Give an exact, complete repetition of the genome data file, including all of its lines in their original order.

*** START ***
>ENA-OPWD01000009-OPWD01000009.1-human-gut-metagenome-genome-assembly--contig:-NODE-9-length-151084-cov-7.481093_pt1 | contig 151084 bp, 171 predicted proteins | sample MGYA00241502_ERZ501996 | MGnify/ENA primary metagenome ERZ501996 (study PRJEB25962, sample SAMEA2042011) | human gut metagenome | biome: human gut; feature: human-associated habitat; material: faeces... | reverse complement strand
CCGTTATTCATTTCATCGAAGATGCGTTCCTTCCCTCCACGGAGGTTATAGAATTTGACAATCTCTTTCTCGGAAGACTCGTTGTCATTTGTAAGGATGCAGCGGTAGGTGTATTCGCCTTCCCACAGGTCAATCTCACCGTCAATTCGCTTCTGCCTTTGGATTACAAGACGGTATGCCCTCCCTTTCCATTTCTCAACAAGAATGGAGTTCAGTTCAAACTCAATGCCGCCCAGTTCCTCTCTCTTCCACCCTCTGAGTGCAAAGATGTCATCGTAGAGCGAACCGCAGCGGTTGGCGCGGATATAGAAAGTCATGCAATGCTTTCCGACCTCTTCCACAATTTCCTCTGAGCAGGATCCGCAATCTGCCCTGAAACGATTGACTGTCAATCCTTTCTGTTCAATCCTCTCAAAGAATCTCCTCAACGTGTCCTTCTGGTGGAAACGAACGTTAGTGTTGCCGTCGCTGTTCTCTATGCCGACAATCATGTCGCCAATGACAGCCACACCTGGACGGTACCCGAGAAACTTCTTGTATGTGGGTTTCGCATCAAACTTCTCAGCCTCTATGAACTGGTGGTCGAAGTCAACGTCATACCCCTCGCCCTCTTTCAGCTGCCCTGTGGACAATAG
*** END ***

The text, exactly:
>ENA-OPWD01000009-OPWD01000009.1-human-gut-metagenome-genome-assembly--contig:-NODE-9-length-151084-cov-7.481093_pt1 | contig 151084 bp, 171 predicted proteins | sample MGYA00241502_ERZ501996 | MGnify/ENA primary metagenome ERZ501996 (study PRJEB25962, sample SAMEA2042011) | human gut metagenome | biome: human gut; feature: human-associated habitat; material: faeces... | reverse complement strand
CCGTTATTCATTTCATCGAAGATGCGTTCCTTCCCTCCACGGAGGTTATAGAATTTGACAATCTCTTTCTCGGAAGACTCGTTGTCATTTGTAAGGATGCAGCGGTAGGTGTATTCGCCTTCCCACAGGTCAATCTCACCGTCAATTCGCTTCTGCCTTTGGATTACAAGACGGTATGCCCTCCCTTTCCATTTCTCAACAAGAATGGAGTTCAGTTCAAACTCAATGCCGCCCAGTTCCTCTCTCTTCCACCCTCTGAGTGCAAAGATGTCATCGTAGAGCGAACCGCAGCGGTTGGCGCGGATATAGAAAGTCATGCAATGCTTTCCGACCTCTTCCACAATTTCCTCTGAGCAGGATCCGCAATCTGCCCTGAAACGATTGACTGTCAATCCTTTCTGTTCAATCCTCTCAAAGAATCTCCTCAACGTGTCCTTCTGGTGGAAACGAACGTTAGTGTTGCCGTCGCTGTTCTCTATGCCGACAATCATGTCGCCAATGACAGCCACACCTGGACGGTACCCGAGAAACTTCTTGTATGTGGGTTTCGCATCAAACTTCTCAGCCTCTATGAACTGGTGGTCGAAGTCAACGTCATACCCCTCGCCCTCTTTCAGCTGCCCTGTGGACAATAG